By Kristy O’Connell
An East Williston School District committee developing a plan to expand the district’s athletic programs is seeking residents’ views on setting priorities.
A public forum on Thursday was expected to cover the Athletic Strategic Planning Committee’s ideas and accept feedback from the community that will go into developing a long-term plan, district Superintendent Elaine Kanas said at an East Williston school board meeting last Wednesday.
The committee has been meeting regularly, and after the forum, it will create a public survey to solidify the community’s preferences and priorities for the athletics plan, Kanas said.
Some of the topics to be discussed at the forum included the committee’s five-year goals; coach hiring, training, evaluation and staff development; the role of outside professionals in school athletics programs; and the role of guidance counselors in athletics, Kanas said.
“Like our fine and performing arts programs, the athletic program is an integral aspect of the district’s focus on
the whole child,” Kanas wrote in her districtwide newsletter last week.
More than 70 percent of East Williston students in grades seven through 12 participate in at least one extracurricular sports activity, Kanas’ newsletter says.
Last May, residents voted to allow the district to put $4.9 million in a capital reserve fund to eventually spend on upgrades to its athletic facilities.
Under that plan, the Wheatley School would get about $3 million worth of work, including a new track, synthetic turf field, wood gym floor and other improvements, district administrators said last year. The Willets Road School would get a new soccer field for about $150,000.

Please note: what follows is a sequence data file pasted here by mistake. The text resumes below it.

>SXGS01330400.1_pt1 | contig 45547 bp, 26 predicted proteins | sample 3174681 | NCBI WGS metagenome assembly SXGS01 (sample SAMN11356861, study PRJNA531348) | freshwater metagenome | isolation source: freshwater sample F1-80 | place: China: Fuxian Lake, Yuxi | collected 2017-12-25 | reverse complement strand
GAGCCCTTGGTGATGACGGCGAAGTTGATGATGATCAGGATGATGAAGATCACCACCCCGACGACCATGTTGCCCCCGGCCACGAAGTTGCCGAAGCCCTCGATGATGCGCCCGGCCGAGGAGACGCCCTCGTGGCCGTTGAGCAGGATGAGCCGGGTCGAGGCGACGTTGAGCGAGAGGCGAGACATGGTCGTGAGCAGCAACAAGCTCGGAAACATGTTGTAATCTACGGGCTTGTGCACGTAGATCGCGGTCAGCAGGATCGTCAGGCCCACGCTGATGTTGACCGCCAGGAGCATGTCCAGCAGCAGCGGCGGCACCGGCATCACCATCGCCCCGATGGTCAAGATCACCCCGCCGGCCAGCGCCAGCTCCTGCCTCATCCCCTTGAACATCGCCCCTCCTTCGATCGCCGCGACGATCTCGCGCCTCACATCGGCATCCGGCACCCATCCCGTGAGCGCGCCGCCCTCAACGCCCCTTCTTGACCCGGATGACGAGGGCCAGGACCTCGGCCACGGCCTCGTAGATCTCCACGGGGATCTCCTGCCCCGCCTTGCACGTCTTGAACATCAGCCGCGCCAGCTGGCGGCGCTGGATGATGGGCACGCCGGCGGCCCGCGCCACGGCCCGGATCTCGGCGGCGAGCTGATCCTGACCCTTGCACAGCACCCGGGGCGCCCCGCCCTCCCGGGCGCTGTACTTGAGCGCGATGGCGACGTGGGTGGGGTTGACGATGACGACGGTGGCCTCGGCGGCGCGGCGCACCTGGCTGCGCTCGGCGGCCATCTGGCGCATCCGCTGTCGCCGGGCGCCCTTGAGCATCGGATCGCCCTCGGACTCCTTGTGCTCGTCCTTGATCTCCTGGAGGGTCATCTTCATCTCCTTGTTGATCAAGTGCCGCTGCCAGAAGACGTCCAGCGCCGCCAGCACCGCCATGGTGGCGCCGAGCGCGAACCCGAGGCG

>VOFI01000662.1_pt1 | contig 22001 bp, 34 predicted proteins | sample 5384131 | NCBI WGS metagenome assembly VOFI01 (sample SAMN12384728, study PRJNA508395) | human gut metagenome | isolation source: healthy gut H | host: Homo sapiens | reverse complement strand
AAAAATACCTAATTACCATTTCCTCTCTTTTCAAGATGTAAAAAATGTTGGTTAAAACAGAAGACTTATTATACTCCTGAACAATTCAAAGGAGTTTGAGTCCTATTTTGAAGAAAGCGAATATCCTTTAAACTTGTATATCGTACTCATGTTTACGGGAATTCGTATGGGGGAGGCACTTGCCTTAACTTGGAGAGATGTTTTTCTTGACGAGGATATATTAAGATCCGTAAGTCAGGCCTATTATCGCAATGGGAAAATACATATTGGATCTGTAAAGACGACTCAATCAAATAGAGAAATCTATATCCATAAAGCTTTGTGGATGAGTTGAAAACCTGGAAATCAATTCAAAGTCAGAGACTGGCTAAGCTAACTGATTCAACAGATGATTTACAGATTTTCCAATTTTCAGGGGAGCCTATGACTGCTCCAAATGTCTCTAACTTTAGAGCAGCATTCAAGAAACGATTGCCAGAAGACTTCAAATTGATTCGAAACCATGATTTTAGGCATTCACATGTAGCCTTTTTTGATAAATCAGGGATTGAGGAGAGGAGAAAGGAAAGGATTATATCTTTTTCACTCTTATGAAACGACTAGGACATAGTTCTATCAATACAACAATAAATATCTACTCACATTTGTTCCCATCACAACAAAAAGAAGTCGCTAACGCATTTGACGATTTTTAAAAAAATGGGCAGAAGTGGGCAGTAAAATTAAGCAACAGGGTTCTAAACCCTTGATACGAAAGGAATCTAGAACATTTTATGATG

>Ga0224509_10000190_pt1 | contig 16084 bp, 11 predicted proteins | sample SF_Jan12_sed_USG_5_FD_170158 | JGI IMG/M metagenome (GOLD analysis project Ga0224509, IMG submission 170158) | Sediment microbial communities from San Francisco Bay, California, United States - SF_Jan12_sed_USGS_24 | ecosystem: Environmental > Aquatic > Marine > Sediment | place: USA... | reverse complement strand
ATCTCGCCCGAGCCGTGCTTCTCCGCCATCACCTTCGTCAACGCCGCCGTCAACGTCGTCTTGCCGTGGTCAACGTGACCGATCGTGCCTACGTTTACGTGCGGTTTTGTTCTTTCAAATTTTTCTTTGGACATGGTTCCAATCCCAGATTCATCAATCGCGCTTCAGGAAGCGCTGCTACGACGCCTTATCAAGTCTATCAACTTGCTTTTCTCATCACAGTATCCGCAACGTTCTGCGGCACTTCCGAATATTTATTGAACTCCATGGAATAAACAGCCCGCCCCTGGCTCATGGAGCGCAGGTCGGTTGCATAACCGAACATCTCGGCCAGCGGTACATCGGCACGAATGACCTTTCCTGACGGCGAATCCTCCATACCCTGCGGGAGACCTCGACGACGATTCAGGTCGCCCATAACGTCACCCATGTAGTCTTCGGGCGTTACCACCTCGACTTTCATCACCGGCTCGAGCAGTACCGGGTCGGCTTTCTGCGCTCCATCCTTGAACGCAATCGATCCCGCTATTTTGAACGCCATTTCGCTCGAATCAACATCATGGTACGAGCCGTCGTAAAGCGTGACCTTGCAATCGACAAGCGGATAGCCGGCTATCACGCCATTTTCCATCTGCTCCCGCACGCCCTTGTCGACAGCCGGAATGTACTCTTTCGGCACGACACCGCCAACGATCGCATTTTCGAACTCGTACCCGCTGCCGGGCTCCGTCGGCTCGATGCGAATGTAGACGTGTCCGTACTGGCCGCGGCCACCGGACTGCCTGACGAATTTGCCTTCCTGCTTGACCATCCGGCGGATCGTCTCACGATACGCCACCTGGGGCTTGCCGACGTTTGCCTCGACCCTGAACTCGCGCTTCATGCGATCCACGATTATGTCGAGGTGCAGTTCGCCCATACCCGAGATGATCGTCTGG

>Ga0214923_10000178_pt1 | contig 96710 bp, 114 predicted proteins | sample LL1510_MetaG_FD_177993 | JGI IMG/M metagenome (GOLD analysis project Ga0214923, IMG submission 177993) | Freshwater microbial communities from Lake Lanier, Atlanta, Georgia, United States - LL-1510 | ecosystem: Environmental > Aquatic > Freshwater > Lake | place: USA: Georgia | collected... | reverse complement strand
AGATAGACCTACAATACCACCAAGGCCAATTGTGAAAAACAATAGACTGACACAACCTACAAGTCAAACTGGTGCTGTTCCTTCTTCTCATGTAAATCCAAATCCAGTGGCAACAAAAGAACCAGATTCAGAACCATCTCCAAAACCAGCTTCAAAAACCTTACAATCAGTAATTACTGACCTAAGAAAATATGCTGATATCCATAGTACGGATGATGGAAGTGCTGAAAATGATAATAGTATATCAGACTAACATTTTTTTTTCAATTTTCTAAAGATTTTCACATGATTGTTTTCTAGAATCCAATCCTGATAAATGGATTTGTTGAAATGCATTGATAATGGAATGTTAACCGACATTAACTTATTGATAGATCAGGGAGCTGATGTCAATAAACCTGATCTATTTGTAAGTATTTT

Also at last Wednesday’s meeting, Danielle Gately, the assistant to the superintendent for instruction and personnel, said a change in state law has reduced the continuing education requirements for certain educators.
As of July 1, 2016, classroom teachers, educational leaders and some teaching assistants must fulfill 100 hours of acceptable continuing education training to maintain their teaching certification, down from the previous requirement of 175 hours, Gately said.
The hours must be satisfied over a five-year period, and opportunities to fulfill those hours will be provided through training offered by the Nassau Board of Cooperative Educational Services and occasional sessions provided by other approved continuing-education providers, Gately said.
The new law requires teachers to record and submit their own hours, while the district previously did so for them, Gately said.
Teachers are now subject to random audits and should maintain proof of their hours for about seven years after completing them, she said.
Sean Feeney, the Wheatley School principal, also updated the school board on the first year of the implementation of a new Advanced Placement capstone diploma.
The goal for the AP capstone curriculum is to unify students’ studies in college-level courses, Feeney said.
Feeney said his support for the program stems from concern that “students can graduate having taken many AP courses, with nothing to unify them.”
In order to get the diploma, students must complete two new courses, AP Seminar and AP Research, in addition to any other four AP courses, and obtain a score of at least three out of five on each AP exam.
Feeney said he thinks Wheatley’s execution of the initiative is unique and different from many other schools because it is more cross-disciplinary.
Feeney also emphasized the independence and student-driven format of the classes.
School board Trustee Alan Littman asked Feeney whether part of the reason for launching the program was to improve national rankings, as a higher number of students taking AP courses can improve the school’s ranking.
Feeney said the sole impetus for the program was the educational opportunities that stem from the courses.